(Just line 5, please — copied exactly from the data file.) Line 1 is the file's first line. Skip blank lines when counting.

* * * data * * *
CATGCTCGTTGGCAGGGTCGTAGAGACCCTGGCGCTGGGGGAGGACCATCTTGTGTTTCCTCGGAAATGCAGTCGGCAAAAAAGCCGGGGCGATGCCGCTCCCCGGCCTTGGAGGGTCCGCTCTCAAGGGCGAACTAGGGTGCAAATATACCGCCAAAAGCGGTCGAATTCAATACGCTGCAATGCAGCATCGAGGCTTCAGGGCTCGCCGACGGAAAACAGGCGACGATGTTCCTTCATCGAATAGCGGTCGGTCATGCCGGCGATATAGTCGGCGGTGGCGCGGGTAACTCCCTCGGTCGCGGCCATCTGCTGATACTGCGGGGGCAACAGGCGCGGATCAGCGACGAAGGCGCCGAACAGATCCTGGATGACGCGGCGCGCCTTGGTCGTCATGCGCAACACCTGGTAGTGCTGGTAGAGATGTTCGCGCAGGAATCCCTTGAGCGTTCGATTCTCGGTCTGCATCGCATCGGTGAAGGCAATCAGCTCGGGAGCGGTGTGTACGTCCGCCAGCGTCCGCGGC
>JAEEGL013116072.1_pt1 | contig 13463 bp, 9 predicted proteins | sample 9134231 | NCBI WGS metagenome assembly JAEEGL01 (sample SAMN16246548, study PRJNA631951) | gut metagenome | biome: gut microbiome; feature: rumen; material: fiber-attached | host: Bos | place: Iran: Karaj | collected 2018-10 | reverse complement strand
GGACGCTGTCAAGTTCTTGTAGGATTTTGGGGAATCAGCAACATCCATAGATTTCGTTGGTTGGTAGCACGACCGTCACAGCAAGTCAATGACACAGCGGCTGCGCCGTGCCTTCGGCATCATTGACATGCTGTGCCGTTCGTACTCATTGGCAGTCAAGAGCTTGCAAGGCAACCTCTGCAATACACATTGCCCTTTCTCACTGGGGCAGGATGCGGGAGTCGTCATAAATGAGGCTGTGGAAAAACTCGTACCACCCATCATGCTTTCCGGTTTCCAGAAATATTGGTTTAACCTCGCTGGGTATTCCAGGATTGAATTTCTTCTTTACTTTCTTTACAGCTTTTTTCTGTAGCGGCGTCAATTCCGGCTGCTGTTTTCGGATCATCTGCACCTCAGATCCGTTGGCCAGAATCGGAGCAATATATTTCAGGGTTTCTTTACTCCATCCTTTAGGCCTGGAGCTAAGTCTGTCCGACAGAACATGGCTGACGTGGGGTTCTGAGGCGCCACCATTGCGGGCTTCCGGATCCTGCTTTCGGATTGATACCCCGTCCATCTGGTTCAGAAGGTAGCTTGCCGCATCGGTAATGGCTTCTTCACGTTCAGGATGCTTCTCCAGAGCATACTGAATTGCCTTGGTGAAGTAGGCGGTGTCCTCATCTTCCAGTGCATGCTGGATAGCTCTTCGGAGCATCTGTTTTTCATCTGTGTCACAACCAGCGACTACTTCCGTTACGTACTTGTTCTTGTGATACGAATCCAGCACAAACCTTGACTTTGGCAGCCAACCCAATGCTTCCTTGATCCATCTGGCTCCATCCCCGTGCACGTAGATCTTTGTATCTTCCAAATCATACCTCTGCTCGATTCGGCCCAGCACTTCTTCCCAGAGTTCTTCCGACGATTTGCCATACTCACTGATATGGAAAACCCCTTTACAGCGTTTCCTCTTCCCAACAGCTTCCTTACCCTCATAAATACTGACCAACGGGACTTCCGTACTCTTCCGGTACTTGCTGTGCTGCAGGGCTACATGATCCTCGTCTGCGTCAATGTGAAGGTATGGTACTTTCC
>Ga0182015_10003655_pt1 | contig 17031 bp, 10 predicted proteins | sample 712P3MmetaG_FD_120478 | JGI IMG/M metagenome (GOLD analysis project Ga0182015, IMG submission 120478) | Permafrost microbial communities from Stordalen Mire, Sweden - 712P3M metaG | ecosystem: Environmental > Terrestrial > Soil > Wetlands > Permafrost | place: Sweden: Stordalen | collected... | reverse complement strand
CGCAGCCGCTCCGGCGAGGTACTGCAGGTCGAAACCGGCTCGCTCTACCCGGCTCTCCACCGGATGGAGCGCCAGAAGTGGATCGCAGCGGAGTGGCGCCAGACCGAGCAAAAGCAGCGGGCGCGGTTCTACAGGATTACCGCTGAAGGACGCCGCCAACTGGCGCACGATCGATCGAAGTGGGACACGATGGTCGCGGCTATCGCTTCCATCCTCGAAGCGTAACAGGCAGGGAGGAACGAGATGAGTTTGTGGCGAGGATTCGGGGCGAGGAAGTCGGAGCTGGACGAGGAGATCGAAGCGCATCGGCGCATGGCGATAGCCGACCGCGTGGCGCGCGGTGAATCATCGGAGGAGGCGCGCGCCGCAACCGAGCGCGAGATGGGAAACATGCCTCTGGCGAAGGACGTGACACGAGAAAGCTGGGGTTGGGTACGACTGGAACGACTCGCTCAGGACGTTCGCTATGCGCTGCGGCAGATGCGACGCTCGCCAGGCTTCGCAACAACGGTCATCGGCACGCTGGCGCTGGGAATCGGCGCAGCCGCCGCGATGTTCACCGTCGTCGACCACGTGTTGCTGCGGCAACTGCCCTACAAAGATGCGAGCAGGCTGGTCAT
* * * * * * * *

CGCAGCCGCTCCGGCGAGGTACTGCAGGTCGAAACCGGCTCGCTCTACCCGGCTCTCCACCGGATGGAGCGCCAGAAGTGGATCGCAGCGGAGTGGCGCCAGACCGAGCAAAAGCAGCGGGCGCGGTTCTACAGGATTACCGCTGAAGGACGCCGCCAACTGGCGCACGATCGATCGAAGTGGGACACGATGGTCGCGGCTATCGCTTCCATCCTCGAAGCGTAACAGGCAGGGAGGAACGAGATGAGTTTGTGGCGAGGATTCGGGGCGAGGAAGTCGGAGCTGGACGAGGAGATCGAAGCGCATCGGCGCATGGCGATAGCCGACCGCGTGGCGCGCGGTGAATCATCGGAGGAGGCGCGCGCCGCAACCGAGCGCGAGATGGGAAACATGCCTCTGGCGAAGGACGTGACACGAGAAAGCTGGGGTTGGGTACGACTGGAACGACTCGCTCAGGACGTTCGCTATGCGCTGCGGCAGATGCGACGCTCGCCAGGCTTCGCAACAACGGTCATCGGCACGCTGGCGCTGGGAATCGGCGCAGCCGCCGCGATGTTCACCGTCGTCGACCACGTGTTGCTGCGGCAACTGCCCTACAAAGATGCGAGCAGGCTGGTCAT